Using a Pressure Distribution System, this tank will have only one primary lid, which will be positioned in the center of the vessel. If you are having your standard three-year Septic Tank Pumping Service performed, it is NOT essential to pump the pump tank, but it is important to pump the pump tank after every other Septic Tank Pumping service. It is necessary to find and uncover the Pump Tank if you are having a Real Estate Sale Inspection performed. When we are certifying a septic system for sale, we must pump out and examine the pump tank and effluent pump, among other things.

Because this Pressure System is elevated to the surface, digging is not required; nevertheless, if they were not, it would be difficult to locate the locations of all three lids.

We are here to assist you.

Give us a call Today…. 425-861-6978

Septic tanks should be cleaned every 3 to 5 years, depending on the size of the household and how much water is used. When the septic tank is pump out on a regular basis, it will help to reduce the buildup of scum and sludge layers in the tank. Ideally, the scum layer should not be more than 24 inches thick. If the material is deeper than 24 inches, it will flow down the outflow pipe and into the drainfield, plugging up the drainfield and resulting in drainfield failure. In order to get your septic tank cleaned, you must first locate the main compartment2nd compartment lid of the septic tank and remove it.

The position of a septic tank lid and the number of lids on a tank varies depending on the year it was placed and the manufacturer.

If you prefer not to find and excavate the Septic Tank lids yourself, or if you are unsure of where the lids are placed, Express Septic Service may assist you with this task.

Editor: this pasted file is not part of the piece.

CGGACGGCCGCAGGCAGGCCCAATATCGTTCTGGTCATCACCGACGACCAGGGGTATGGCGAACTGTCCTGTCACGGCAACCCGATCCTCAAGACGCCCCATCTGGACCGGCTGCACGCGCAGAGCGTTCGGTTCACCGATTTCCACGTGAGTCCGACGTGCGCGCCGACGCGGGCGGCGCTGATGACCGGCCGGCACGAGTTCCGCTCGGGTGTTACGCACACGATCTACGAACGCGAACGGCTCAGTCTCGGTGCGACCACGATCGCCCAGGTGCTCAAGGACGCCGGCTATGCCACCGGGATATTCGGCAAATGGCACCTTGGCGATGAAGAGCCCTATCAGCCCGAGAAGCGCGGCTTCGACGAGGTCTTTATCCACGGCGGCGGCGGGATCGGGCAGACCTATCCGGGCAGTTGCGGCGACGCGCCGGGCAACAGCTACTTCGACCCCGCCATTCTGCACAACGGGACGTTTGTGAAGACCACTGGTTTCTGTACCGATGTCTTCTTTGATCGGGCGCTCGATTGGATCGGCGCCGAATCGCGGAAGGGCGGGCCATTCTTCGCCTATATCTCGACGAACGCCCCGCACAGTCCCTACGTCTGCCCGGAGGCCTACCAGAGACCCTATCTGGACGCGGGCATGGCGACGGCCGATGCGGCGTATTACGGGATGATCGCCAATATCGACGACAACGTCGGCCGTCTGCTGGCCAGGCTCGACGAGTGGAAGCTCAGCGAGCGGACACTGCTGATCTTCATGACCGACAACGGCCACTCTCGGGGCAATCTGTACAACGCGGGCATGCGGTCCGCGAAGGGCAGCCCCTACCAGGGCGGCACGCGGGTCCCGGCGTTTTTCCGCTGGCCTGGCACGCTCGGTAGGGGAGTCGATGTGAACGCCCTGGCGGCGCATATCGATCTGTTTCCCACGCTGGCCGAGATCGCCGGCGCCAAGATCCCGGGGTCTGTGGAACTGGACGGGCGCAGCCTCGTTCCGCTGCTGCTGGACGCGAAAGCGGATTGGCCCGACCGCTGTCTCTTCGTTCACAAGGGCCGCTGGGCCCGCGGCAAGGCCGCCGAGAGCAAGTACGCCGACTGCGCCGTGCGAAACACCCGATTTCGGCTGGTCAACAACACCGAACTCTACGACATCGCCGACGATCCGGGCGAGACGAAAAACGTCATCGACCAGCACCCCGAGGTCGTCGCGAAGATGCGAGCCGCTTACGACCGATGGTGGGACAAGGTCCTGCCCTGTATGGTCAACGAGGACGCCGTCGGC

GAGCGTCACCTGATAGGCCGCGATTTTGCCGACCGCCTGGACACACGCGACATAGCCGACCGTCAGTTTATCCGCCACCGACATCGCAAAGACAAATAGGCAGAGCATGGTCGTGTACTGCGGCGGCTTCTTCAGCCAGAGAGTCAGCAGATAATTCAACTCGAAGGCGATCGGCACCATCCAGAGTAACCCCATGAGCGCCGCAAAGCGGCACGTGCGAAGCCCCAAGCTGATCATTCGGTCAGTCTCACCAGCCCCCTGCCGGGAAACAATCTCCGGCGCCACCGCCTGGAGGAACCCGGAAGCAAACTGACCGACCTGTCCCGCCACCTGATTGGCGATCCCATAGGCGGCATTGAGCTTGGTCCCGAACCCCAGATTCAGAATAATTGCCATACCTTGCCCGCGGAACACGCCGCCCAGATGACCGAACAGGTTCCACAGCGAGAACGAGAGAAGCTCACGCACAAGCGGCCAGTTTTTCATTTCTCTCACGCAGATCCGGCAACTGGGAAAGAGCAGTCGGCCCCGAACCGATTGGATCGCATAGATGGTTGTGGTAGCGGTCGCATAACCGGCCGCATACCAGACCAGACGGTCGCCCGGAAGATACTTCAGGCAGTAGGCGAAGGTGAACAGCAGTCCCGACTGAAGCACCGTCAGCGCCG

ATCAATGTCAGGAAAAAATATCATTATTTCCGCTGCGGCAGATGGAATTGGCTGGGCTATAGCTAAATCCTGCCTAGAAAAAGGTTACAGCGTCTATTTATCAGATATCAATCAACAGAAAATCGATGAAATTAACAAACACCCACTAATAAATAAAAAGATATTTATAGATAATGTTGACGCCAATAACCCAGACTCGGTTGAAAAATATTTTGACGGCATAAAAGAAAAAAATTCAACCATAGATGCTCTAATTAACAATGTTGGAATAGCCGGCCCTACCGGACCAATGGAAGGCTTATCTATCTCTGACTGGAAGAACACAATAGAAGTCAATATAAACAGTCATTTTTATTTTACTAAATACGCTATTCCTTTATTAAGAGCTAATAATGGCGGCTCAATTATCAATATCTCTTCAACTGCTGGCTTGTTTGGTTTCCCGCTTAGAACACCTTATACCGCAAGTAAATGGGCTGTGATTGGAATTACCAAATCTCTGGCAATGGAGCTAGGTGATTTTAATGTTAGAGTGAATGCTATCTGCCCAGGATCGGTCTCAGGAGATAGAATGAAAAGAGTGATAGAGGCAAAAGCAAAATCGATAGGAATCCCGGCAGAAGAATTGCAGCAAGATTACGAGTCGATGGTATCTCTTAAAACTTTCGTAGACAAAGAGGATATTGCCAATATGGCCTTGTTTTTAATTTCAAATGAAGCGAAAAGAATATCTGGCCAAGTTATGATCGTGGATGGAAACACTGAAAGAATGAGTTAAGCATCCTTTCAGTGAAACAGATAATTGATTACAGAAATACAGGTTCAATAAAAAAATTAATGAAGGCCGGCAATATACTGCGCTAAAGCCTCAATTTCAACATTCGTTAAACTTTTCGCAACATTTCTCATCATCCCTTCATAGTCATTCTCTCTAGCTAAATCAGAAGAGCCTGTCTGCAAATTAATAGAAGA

We may request an as-built drawing from the County Health Department on your behalf if one is available (NO CHARGE). When looking at an as-built, keep in mind that it will only show the overall placement of the sewage system components, not the actual location of the septic tanks.

Septic Diagrams:

1000 Gallon Septic Tanks: This tank design, which was in use from around 1976 to present, will have one main lid and two smaller baffle covers on either end of the tank, as seen in the diagram below.

Two Compartment

From late 1976 until the present, a septic tank layout of 1125-1200 gallons was erected. It is possible for this tank to have two main 24′′ lids or two main lids and two little baffle lids at both ends of the tank right above the inlet and output baffles, depending on the manufacturer. If there are risers to the surface of the tank, you will be searching for two lids that look like this. If the tank is not risered, you will discover concrete lids with a diameter of 2-24″, as seen in the figure below.

Holding Tank

As an alternative to the traditional on-site sewage system, it is a good option. A holding tank is not the same thing as a septic tank. A holding tank is used to retain household waste and prevents any of its contents from leaking into a drainfield, whereas a septic tank is used to enable waste water to flow into a drain field. Concrete, fiberglass, and polyethylene can all be used to construct holding tanks. Depending on the location, holding tanks can be constructed above or below ground. Holding tanks must be pumped on a regular basis, depending on the amount of water and waste water used, as well as the size of the tank.

In the event that a holding tank is not properly pumped, waste water will back up into the home or spill onto the ground.

Pump Tank

Some homes may be equipped with a pump tank or a pump basin in addition to a septic tank. Typically, pump tanks are located underground near the septic tank; however, depending on the year the system was established, risers to the surface may be present, allowing for simple access to examine and repair the effluent pump for maintenance or if the pump has stopped operating. Before the effluent is pumped to the drainfield region, it is collected in a pump tank or basin from a septic tank or ATU (Alternative Treatment Unit).

It is necessary to configure the control floats such that a certain volume of effluent is discharged to the drainfield.

The pump then works to bring the level of wastewater back down until it reaches that of the off float setting.